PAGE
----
On Wednesday, another incident involved the FCC, who decided against Comcast regarding a
complaint filed by Bloomberg, a multinational news media company. The FCC ruled that Comcast, which groups cable news channels together in “neighborhoods” when it sets the channel numbers, unfairly excluded Bloomberg TV from its groupings of news channels.
In January, Comcast officially acquired a majority stake in NBC Universal, which includes MSNBC and CNBC, two major cable news networks and competitors of Bloomberg TV. Regardless of which way the FCC decides its upcoming case with Sony, the decision will have a major impact on legal precedents for trusts in the media industry. Further, Comcast’s acquisition of NBC Universal could lead to greater consolidation of the industry, as content providers team up with service providers. However, if the FCC continues to rule against Comcast, it could be a warning for other would-be vertical mergers.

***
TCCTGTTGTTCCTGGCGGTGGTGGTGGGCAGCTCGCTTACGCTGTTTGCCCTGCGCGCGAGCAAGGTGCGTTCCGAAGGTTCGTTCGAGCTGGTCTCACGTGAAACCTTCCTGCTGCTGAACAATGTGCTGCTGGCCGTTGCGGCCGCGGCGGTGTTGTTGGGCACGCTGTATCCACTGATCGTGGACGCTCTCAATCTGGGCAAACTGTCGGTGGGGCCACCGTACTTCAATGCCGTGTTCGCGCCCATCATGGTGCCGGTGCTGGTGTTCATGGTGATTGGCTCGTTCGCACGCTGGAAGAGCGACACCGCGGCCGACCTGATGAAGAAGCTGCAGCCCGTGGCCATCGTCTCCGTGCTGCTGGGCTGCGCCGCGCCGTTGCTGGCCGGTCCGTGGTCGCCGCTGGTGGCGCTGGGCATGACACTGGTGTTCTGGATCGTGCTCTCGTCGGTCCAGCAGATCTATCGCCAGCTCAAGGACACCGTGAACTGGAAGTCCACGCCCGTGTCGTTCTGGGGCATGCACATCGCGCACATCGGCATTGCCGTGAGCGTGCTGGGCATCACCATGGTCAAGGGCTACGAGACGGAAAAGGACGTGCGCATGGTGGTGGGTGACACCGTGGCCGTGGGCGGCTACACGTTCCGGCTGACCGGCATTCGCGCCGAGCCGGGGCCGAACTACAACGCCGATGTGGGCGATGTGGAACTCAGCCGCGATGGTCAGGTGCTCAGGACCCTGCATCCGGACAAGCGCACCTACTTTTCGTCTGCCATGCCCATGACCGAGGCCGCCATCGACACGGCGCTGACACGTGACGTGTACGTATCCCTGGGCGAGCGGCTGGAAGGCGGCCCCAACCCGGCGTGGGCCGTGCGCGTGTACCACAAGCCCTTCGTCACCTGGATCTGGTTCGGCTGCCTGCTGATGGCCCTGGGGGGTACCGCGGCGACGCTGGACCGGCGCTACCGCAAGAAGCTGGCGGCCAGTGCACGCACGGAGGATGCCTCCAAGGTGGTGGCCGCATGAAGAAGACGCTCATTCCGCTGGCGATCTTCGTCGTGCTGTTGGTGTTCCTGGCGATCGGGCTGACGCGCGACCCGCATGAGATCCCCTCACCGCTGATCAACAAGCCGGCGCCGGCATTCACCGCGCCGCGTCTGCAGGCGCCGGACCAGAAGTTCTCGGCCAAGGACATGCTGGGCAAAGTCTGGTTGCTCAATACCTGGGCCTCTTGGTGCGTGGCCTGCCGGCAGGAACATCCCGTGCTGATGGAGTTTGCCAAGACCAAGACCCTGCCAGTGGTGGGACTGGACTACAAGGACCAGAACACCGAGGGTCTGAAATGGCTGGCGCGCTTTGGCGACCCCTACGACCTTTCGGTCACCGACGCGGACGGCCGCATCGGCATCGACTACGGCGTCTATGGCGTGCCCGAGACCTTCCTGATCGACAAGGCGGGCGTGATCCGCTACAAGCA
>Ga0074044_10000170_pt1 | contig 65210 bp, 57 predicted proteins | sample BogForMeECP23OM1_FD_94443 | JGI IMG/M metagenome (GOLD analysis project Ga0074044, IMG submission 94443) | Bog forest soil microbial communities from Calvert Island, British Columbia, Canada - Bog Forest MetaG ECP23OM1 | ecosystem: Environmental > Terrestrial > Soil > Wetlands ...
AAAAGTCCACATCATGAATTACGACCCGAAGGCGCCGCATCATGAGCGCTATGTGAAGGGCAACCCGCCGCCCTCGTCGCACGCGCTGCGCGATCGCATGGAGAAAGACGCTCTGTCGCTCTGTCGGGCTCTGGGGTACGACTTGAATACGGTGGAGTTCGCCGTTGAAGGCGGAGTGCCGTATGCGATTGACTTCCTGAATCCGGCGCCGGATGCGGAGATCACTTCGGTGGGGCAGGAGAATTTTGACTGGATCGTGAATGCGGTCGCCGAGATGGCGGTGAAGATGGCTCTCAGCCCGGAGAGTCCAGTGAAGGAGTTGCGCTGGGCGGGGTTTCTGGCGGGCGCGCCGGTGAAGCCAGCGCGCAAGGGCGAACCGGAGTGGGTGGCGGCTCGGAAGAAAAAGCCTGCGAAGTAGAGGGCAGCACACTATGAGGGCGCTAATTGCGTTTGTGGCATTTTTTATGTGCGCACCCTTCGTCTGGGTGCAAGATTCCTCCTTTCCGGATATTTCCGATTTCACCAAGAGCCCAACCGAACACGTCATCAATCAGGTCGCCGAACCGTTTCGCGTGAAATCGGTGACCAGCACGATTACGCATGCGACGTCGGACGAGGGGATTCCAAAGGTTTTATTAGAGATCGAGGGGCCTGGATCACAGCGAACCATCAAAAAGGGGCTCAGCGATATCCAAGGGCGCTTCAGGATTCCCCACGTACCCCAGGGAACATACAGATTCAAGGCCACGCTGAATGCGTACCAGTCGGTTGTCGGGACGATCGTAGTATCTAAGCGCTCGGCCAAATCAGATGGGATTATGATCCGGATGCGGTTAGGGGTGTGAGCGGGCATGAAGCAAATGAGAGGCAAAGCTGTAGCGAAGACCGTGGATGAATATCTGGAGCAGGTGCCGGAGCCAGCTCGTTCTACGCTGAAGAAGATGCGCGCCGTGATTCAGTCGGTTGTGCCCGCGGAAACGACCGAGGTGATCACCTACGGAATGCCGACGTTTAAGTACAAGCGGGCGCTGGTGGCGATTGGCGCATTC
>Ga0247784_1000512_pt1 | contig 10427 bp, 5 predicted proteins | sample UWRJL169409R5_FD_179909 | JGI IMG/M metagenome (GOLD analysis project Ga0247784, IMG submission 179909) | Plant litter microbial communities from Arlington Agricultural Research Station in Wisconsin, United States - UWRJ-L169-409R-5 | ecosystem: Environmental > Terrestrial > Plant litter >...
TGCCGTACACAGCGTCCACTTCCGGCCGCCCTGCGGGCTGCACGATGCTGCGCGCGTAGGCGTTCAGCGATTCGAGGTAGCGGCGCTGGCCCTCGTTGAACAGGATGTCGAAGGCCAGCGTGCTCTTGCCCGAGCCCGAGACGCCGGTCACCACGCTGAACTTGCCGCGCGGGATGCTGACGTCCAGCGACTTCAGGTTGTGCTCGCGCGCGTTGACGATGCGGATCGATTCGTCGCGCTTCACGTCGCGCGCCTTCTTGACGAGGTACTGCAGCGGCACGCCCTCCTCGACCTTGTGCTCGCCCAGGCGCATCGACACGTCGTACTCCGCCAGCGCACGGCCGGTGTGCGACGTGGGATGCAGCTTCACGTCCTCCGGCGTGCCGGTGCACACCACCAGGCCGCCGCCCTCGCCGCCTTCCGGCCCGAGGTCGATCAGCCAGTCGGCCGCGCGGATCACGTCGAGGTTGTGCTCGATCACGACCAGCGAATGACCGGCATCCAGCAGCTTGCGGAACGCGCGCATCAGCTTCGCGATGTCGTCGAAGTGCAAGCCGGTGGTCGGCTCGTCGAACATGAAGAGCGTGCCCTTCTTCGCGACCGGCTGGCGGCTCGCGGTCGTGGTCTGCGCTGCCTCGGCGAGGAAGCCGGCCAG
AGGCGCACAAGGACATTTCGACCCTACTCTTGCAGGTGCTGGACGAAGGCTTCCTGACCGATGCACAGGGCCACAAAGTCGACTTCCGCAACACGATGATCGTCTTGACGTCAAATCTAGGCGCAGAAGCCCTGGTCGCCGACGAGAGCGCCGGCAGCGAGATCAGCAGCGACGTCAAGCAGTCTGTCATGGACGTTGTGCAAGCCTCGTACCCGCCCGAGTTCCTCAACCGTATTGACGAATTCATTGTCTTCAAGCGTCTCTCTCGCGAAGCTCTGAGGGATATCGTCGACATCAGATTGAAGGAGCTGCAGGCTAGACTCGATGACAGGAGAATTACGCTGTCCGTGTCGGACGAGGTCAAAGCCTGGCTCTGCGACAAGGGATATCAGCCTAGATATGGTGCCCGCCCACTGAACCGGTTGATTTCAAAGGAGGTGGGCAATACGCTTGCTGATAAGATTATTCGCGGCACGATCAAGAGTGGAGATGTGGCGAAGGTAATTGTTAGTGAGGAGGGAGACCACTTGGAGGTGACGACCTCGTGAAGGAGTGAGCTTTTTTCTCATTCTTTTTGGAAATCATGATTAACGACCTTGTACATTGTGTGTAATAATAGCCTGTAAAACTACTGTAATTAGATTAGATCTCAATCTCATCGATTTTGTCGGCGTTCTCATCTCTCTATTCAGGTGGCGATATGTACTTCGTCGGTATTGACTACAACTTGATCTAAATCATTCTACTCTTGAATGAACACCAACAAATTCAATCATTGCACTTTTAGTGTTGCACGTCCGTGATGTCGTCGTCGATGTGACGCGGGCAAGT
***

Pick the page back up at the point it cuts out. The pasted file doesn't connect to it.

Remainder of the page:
0. Supreme Court Loses Popularity
According to a survey conducted by the Pew Research Institute, the national approval rating of the Supreme Court is down to approximately 52%, its lowest in 25 years. The disapproval comes from both sides of the aisle, with Democrats and Republicans expressing comparable opinions regarding the high court. While their hearing of the Affordable Care Act’s constitutionality did decrease the public approval to some extent, the court’s popularity has been on the decline for the past two years.
Alarmists have stated that a loss of support could mean that court's proceedings will not be upheld as legitimate. President Obama has notably spoken out against the court as "judicial activists" and has criticized their overturning of a law passed by Congress by decrying them as "an unelected group of people." However, even with approval ratings the lowest in over two decades, the Supreme Court's approval remains significantly higher than similar ratings applied to Congress which have been between 9% and 17% since the debt ceiling crisis. The Supreme Court has weathered previous, controversial cases before under accusations of judicial activism, most notably Bush v. Gore in 2000, but has never lost enough public support to be considered illegitimate.